An x-ray grid, in use since it was invented in 1913, serves to filter out any radiation that might blur an image produced by an x-ray machine.  This allows for a much clearer imagine on the final pictures that medical staff can take a look at to diagnose a problem.  During an x-ray, the body absorbs or deflects the majority of the rays, but approximately 1% of the rays pass via a straight line through the body.  The rays that do burn onto a film (to create the picture) sometimes obscure the final image if they land on the film in particular angles, so a grid helps to filter out the random rays.

The x-ray grid itself looks kind of like a set of window blinds that are partly opened.  Since straight rays allow for a good image, they pass straight through the horizontal strips of the grid onto the film, while the more random angled rays will ideally hit the grid and be deflected elsewhere.  These grids are made of extremely thin metal, most often aluminum, nickel or lead.  The grid must be made with perfect precision in order to achieve the best possible picture, and the factor by which this is measured is referred to as the “Bucky Factor”.  The ratio involves the measure of rays passing through the grid (the straight lines) and those that bounce off (the angled lines which would blur the final image).  Grid cut-off is another important detail when choosing x-ray grids.  This is when the straight rays bounce off the grid metal along with the undesirable rays, meaning that not enough rays actually reach the film to create a detailed image.  This can mean either the grid lines are too thick or they aren’t accurately spaced.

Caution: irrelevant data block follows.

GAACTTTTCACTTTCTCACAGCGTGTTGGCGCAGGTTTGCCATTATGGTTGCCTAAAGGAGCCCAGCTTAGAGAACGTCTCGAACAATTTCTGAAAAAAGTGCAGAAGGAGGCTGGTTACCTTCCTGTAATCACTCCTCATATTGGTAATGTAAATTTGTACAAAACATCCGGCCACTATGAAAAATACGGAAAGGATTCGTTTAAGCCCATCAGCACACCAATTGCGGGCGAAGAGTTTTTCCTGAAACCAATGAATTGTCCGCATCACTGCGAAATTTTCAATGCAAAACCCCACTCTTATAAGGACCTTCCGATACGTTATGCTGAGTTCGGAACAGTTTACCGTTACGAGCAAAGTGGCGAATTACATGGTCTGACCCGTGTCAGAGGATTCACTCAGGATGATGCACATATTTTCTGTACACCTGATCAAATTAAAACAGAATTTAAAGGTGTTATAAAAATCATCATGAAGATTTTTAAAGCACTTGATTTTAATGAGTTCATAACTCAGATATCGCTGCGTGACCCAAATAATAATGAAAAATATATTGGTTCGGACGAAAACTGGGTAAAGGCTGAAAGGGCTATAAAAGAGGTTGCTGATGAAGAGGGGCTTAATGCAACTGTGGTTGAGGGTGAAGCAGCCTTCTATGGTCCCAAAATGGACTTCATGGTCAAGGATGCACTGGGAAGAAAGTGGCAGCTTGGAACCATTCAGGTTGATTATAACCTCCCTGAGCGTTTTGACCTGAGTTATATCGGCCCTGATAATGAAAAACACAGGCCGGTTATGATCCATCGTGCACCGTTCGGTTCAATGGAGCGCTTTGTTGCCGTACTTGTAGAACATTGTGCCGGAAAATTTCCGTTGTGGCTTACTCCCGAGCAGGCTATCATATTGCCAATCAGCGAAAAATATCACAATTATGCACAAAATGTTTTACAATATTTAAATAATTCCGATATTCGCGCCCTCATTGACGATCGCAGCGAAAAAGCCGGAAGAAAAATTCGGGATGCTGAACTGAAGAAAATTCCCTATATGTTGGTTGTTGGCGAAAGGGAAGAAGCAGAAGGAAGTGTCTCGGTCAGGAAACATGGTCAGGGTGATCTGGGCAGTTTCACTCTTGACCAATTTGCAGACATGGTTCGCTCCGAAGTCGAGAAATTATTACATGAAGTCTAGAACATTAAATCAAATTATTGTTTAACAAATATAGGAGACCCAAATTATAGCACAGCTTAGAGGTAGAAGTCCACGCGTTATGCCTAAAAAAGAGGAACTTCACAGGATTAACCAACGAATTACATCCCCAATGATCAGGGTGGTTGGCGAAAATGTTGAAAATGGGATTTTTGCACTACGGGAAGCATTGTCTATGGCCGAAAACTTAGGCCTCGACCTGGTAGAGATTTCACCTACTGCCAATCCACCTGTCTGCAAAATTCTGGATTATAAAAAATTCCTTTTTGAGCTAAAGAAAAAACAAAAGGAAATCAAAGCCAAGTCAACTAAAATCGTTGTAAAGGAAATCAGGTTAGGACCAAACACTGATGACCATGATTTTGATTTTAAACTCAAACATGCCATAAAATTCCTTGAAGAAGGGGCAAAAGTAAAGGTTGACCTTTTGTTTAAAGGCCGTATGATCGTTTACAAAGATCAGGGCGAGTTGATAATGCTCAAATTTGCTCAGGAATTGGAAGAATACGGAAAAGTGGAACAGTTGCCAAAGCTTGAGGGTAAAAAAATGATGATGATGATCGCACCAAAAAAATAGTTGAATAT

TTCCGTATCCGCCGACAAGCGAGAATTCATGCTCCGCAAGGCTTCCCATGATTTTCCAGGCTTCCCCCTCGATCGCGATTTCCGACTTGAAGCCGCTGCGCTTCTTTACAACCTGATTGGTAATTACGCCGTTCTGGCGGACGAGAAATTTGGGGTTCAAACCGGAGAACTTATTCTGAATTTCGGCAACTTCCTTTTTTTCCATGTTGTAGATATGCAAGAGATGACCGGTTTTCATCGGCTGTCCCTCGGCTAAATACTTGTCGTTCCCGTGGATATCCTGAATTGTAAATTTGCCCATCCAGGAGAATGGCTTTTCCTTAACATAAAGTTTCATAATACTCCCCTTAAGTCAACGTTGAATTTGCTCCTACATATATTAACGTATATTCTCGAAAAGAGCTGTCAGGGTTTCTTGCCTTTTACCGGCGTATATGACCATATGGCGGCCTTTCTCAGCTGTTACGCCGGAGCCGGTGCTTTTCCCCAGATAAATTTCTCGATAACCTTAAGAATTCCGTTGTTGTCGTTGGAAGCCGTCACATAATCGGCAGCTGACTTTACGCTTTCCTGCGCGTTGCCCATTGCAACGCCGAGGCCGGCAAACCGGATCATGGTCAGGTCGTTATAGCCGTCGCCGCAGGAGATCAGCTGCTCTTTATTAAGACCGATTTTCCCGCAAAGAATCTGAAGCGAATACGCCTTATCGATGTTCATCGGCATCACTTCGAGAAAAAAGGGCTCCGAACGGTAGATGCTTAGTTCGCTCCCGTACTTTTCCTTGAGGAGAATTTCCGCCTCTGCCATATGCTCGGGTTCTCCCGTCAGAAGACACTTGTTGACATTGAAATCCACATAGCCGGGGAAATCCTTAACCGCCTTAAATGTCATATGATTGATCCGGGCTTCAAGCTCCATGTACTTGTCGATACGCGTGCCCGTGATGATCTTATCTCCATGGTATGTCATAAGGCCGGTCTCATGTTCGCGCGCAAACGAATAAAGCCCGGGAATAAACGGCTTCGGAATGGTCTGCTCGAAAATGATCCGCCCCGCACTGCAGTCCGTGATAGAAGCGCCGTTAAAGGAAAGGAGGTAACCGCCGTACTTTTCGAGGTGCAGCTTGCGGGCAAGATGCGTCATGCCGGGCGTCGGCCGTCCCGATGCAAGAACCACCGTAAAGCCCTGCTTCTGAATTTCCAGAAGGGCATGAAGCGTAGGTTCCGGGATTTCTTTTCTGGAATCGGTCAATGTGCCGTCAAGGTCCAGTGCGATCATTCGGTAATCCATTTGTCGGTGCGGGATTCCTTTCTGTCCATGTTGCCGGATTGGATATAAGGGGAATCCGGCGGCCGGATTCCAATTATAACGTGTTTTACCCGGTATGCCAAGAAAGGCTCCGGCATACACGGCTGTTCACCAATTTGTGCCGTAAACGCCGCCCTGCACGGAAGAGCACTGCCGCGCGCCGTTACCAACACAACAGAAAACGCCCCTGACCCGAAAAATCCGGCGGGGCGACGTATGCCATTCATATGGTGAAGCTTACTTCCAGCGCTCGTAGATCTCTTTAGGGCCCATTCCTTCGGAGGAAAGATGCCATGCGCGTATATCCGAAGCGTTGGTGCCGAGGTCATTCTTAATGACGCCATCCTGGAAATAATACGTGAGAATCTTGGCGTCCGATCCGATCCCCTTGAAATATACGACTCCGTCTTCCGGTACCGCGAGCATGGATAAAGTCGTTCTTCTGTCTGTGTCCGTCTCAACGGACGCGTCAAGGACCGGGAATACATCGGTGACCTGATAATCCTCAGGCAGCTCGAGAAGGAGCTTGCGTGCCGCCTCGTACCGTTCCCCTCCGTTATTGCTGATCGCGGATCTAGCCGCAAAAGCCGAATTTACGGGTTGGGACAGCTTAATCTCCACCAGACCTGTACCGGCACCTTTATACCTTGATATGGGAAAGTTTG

Grids will differ depending on the type of x-ray and where on the body the problem is arising from, but x-rays can be used for a variety of problem identification, including (but not limited to) issues in the abdomen, spine, skull, breast and extremities.

Because x-ray grids are fragile and expensive, a grid protector or encasement is always a good idea to keep damage at bay and extend the life of your equipment.  These are typically either made of aluminum or plastic and will help to control the effects of the environment on the grid.  With reinforced corners and a sleek, lightweight design, easy to slide channels and with patient comfort in mind, x-ray grid protectors are used widely by medical staff that has an eye towards equipment sustainability and extended life.  The protectors won’t interfere with image resolution or quality, and they can be easily slid under the patient or even stood up for discussion with patients, their families, or other medical professionals.  This is a very versatile and practical item that will reduce waste or image quality disruption by damage through even regular handling of the x-ray grids.

In particular when it comes to keeping overhead costs low and your equipment in good condition, an encasement can be the best investment you can make for your x-ray machine.

This post was written by Jon Reyes from Daily Health Click. Jon is an expert writer in the health and fitness niche and has been writing and studying topics like this one for over 10 years.

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